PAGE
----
On a normal day I would characterize my golf game as frustrating and borderline embarrassing. On the best of days I hit shots that save me from being embarrassed, but I am still frustrated by inconsistent play.
After a recent outing in which my score approached something similar to Gabon’s ranking on the Economic Freedom Index (in case you don’t have Gabon’s ranking memorized), I asked myself for the thousandth time, “Why in the world do I continue to play this sport?” My virtuous response…golf is good for the economy.
According to the most recent Golf 20/20 report which measured the U.S. golf industry in 2005, golf was responsible for 2 million jobs in the United States and generated $76 billion of goods and services. That makes the golf industry larger than performing arts, spectator sports, and the motion picture and video business.
At the local level, if a community is lucky enough to host a Professional Golfers’ Association (PGA) Championship, the economic impact for that region averages between $40-80 million. Exposing these figures may help eliminate the long-held belief that golf is a sport which only benefits the rich – both recreationally and financially.
In the United States, golf became popular amongst all social classes in the 1990s and the industry boomed as a result. Although golf still has a long way to go in shedding its elitist image, affordable courses can now be found in nearly every town throughout the country.
The National Golf Foundation reported that in 2009 there were 9,132 daily fee facilities (i.e. privately owned but provide public access) and 2,449 municipal facilities (i.e. owned by a tax-supported entity and open to the public). Compare this to the 4,398 private facilities that restrict play to members and their guests, and you see that Americans do have significant access to the game of golf even if they can’t afford a country club membership.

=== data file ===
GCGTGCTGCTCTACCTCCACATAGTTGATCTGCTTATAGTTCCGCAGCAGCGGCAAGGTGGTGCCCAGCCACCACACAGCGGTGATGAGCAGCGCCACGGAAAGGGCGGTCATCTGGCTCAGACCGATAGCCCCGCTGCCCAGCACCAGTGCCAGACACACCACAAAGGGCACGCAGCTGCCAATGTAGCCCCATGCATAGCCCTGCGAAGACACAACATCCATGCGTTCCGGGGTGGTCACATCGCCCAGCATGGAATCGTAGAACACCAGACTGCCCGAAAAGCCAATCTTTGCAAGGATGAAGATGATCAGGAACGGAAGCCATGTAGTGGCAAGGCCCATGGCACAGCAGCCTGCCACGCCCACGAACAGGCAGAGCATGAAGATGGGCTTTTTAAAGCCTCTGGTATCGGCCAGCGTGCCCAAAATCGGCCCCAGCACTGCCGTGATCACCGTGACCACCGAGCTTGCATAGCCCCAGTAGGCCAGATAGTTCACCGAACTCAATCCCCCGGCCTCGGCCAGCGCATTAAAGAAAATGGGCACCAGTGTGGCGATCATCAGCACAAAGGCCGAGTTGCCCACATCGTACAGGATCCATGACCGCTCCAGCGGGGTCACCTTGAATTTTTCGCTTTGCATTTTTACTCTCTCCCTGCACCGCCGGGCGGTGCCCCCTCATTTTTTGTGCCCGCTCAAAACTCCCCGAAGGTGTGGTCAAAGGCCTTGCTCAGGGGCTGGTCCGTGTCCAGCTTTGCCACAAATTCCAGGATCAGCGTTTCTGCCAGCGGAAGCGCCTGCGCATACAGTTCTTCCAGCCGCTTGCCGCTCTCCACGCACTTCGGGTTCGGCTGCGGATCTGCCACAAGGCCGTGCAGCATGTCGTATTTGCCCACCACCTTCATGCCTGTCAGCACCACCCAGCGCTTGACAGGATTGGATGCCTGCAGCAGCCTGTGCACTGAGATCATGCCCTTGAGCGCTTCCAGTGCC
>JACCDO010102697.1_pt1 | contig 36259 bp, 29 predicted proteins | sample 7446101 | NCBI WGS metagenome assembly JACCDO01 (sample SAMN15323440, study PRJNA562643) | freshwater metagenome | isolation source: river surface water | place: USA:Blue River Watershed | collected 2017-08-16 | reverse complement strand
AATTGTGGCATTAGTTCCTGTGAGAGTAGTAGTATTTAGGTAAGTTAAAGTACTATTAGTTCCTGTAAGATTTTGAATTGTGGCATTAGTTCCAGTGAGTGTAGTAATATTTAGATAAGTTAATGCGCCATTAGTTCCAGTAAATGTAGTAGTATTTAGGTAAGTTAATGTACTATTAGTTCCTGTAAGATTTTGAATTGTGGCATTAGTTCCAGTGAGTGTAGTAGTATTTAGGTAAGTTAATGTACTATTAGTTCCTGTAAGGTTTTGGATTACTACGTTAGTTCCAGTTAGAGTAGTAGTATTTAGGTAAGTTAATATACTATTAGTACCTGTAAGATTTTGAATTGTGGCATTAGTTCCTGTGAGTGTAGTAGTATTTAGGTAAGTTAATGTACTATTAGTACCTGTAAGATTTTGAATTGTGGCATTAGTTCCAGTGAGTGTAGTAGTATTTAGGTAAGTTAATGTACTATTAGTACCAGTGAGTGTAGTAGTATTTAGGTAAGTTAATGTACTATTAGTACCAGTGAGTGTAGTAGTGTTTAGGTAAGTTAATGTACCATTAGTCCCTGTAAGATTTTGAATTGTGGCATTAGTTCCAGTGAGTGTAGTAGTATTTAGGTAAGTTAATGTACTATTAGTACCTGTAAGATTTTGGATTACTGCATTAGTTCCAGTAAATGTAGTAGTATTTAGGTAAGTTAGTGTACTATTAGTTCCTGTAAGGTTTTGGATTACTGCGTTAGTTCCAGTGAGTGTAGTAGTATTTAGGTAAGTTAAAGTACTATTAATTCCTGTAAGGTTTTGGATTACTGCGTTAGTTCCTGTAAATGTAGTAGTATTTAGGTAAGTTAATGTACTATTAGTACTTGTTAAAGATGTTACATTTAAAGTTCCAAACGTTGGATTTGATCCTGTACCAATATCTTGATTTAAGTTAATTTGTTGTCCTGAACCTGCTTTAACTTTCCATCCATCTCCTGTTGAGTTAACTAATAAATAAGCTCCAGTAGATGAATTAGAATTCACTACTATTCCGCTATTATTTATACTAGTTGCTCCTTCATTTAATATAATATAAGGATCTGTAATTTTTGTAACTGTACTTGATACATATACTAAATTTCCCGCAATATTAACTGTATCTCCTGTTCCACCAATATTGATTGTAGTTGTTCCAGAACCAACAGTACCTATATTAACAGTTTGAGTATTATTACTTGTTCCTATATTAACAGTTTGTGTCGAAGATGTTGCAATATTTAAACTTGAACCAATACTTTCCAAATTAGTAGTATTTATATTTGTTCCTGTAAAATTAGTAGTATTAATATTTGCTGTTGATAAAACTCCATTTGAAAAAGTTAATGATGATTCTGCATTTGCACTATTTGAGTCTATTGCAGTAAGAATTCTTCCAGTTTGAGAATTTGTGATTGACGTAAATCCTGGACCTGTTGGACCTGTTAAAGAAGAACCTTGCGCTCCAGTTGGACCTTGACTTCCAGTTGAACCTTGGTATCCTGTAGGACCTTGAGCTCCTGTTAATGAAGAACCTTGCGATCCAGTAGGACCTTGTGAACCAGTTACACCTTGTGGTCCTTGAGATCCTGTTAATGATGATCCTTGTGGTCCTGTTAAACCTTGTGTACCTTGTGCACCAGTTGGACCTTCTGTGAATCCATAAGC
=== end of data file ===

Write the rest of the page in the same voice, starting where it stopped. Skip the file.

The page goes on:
So we have access, but is golf really affordable? The average green fee for 18 holes in West Virginia and Kentucky (the cheapest places to play in the U.S.) was $34.20 in 2010. Still too pricey for some; but when you consider that the initiation fee for many private country clubs tops $100,000 – not including the monthly fee after becoming a member – $34.20 for four hours of outdoor recreation seems like a good deal.
In the developing world, however, golf remains a hobby for tourists and the local bourgeois. Specific statistics on the number of public vs. private golf courses in developing countries are hard to come by, but online searches generally show foreign golf facilities are only open to club members, tourist groups, and hotel guests if the course is associated with a hotel.
Based on the economic success of the game in the United States, other countries – particularly in Africa and the Middle East – are slowly beginning to pick up on the sport. Currently, 118 countries belong to the World Golf Foundation, whose goal is to grow the game of golf around the world. In addition to addressing challenges related to culture, climate, and resources, these countries must create golf industries that are inclusive if they want to popularize the sport and enjoy similar economic benefits.
It is clear that the golf industry can provide significant benefits for a country’s economy. The U.S. saw a boom once it popularized the sport for the masses and made it accessible to people from the middle and lower class. For countries looking for an economic boost, particularly in terms of job creation, golf seems to be a good option. The problem is that golf is available at expensive venues but remains out of reach for ordinary citizens.
Perhaps the 28.7 million golfers in the United States rationalize their golf hobby differently than me, but until my score tally consistently reflects Turkey’s Economic Freedom ranking and I am making money on the PGA Tour, I will just keep reminding myself how the golf industry benefits our economy. Hopefully other golfers around the world can soon begin saying the same thing about golf in their respective countries.